Israel Sound Archives Digitalization Project

http://jnul.huji.ac.il/dl/music/passover

The National Sound Archives at the JNUL contain more than 7000 hours of recorded music representing all Jewish and Israeli communities. The entire archive is now being systematically digitized which will insure both preservation of the materials and better access for researchers.

Menasseh Ben Israel Project

http://menasseh.uba.uva.nl/en/collections/rosenthaliana/menasseh/summ ary.html

A digital project from the Bibliotheca Rosenthaliana, University of Amsterdam that aims to make their whole collection of 17th century printed editions of books by Menasseh Ben Israel and several manuscripts available electronically.

National Photo Collection of the Israel Government Press Office

http://147.237.72.31/topsrch/defaulte.htm

A searchable collection of thousands of photos covering a variety of subjects including politics, economics, society, industry, settlement, immigration, the I.D.F., wars, Israeli leaders, summit meetings, peace talks, transportation, sports, hobbies, religion, law, scenery, etc. Low-resolution photos can be downloaded for personal non-commercial use.

Acknowledgement

I would like to thank Michael Terry, Dorot Chief Librarian, Dorot Jewish Division, New York Public Library for encouraging me to disseminate this paper. I would also like to thank the following for reading a draft of this paper and providing helpful comments: Zachary Baker (Reinhard Family Curator of Judaica and Hebraica Collections, Stanford University Libraries), Arthur Kiron (Curator of Judaica Collections, University of Pennsylvania Libraries), and Seth Jerchower (Public Services Librarian, Center for Judaic Studies, University of Pennsylvania).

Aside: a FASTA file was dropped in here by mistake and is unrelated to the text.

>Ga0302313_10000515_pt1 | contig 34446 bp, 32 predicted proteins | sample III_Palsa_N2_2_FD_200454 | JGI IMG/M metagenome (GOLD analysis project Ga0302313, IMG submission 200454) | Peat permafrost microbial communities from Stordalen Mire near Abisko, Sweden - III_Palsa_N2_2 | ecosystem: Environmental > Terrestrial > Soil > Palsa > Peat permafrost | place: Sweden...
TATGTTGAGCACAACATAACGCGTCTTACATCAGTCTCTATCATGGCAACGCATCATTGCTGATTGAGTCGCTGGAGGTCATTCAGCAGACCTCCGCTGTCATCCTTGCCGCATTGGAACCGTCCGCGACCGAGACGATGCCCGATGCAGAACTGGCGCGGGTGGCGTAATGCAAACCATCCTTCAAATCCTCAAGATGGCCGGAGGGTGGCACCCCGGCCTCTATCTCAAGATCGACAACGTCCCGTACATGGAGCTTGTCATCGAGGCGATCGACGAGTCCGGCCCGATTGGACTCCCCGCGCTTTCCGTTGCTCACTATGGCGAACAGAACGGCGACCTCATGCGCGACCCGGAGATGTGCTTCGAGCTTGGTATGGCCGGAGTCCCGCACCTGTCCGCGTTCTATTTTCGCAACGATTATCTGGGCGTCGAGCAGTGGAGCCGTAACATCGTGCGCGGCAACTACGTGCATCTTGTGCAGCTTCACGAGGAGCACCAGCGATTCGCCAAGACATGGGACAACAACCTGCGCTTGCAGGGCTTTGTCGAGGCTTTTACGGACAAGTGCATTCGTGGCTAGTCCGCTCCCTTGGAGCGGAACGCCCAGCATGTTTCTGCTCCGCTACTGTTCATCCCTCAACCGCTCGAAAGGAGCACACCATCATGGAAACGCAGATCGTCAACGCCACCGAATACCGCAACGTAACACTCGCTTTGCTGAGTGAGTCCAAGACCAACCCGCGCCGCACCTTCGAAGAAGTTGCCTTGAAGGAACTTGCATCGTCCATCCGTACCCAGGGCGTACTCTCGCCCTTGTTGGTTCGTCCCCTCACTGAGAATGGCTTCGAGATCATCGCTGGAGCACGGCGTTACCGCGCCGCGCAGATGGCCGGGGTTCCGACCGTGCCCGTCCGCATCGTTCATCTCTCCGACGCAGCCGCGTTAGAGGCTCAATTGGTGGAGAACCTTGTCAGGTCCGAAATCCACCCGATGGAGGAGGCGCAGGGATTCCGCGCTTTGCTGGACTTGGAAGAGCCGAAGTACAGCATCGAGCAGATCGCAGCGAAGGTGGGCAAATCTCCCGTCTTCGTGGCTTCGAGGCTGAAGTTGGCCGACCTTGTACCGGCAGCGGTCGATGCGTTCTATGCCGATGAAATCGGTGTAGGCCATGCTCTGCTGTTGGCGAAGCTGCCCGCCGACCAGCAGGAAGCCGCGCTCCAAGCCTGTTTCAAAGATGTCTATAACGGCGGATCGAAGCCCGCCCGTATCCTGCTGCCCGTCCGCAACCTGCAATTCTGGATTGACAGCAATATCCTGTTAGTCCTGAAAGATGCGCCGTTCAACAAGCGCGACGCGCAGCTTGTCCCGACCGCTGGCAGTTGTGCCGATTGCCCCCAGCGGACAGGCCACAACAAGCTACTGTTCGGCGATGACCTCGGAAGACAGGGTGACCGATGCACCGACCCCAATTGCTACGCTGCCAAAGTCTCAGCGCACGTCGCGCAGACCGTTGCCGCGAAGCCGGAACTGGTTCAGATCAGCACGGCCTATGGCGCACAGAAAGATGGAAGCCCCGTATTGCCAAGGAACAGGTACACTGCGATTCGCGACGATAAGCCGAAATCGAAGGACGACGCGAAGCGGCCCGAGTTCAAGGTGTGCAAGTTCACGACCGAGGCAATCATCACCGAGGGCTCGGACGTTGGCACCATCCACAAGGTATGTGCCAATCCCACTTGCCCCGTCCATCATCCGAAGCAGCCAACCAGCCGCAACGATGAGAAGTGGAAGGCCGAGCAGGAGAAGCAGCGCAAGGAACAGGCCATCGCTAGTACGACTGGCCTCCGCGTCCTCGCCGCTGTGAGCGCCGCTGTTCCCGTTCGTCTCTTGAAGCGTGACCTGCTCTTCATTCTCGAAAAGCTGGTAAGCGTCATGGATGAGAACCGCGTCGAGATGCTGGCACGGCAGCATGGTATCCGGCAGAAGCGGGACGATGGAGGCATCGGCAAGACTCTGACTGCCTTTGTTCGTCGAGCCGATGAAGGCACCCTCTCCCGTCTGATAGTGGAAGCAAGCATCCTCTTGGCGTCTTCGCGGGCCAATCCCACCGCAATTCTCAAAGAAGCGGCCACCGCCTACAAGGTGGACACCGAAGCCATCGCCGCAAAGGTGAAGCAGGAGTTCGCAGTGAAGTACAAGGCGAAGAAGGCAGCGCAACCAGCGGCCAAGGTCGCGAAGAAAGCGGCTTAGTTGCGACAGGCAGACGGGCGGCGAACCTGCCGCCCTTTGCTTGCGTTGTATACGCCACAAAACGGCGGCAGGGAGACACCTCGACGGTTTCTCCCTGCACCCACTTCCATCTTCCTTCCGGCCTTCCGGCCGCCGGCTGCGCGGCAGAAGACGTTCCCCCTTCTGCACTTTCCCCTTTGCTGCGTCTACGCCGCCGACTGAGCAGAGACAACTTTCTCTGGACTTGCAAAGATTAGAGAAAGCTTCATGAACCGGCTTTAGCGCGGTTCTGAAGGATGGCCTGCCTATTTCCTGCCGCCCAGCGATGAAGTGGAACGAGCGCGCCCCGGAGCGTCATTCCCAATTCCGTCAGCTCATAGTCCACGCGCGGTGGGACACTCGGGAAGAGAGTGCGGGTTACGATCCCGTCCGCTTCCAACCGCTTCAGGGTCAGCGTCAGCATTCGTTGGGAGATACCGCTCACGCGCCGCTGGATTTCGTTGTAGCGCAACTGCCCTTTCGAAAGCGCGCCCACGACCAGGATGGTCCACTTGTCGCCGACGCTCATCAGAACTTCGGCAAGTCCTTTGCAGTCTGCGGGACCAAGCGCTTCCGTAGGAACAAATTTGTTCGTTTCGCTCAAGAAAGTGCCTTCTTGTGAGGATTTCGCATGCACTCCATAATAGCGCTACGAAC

(1.) For an annotated list of select Internet resources mentioned in this paper, and useful to Jewish Studies scholars, see appendix.

(2.) For a fuller profile of the implementation and use of the vernacular Hebrew script enhancement on RLIN, see: Joan Aliprand, "Hebrew on RLIN," Judaica Librarianship 3:1-2(1986-1987): 5-16, "Hebraica on RLIN: an update," Judaica Librarianship 5:1 (1989-1990): 12-20.

(3.) Dr. Charles Manekin, Assoc. Professor of Philosophy, University of Maryland, College Park, MD, e-mail correspondence with author, Sept. 6, 2001.

(4.) The Academy of the Hebrew Language, The Historical Dictionary of the Hebrew Language. [Online]: http://hebrew-academy.huji.ac.il/english1.html [Feb. 9, 2002].

(5.) For a description of the Palestine Post project see: Dr. Ronald W. Zweig, "From Newsprint to Screen: Lessons from the Palestine Post Project," Literary and Linguistic Computing 13:2 (1998): 89-95. [Available online]: http://kipp.tau.ac.il/lessons.htm [Feb. 9, 2001].

(6.) For an introduction to document preservation and archives in the electronic era see: Susan S. Lazinger, Digital Preservation and Metadata: History, Theory and Practice (Englewood, Colo., Libraries Unlimited, 2001).

(7.) For a complete overview of the Unicode Standard, see the Unicode website [Online]: http://www.unicode.org [Feb. 9, 2002].

(8.) Seth Jerchower, Public Services Librarian, Center for Judaic Studies, University of Pennsylvania, Philadelphia, PA, e-mail correspondence with author, Sept. 2001.

(9.) The working site for the Jewish Agency's "Initiative for Developing Jewish Networking Infrastructures" is [online]: http://199.203.207.158/sefer/[Feb. 9, 2002].

(10.) Mira Levine, Director, Center for Computerized Research Services, Harman Institute of Contemporary Jewry, Hebrew University, e-mail correspondence with author, Sept. 2, 2001.

(11.) DR. Dennis B. Klein, Director, Program in Jewish Studies and World Affairs, Professor of European History, Kean University, Union, New Jersey, e-mail correspondence with the author, Sept. 7, 2001.

Heidi G. Lerner is the Hebraica/Judaica Cataloger at the Stanford University Libraries. She has a M.L.S. from the Graduate School of Library and Archive Studies at the Hebrew University in Jerusalem and has been active in Judaica librarianship for over a decade.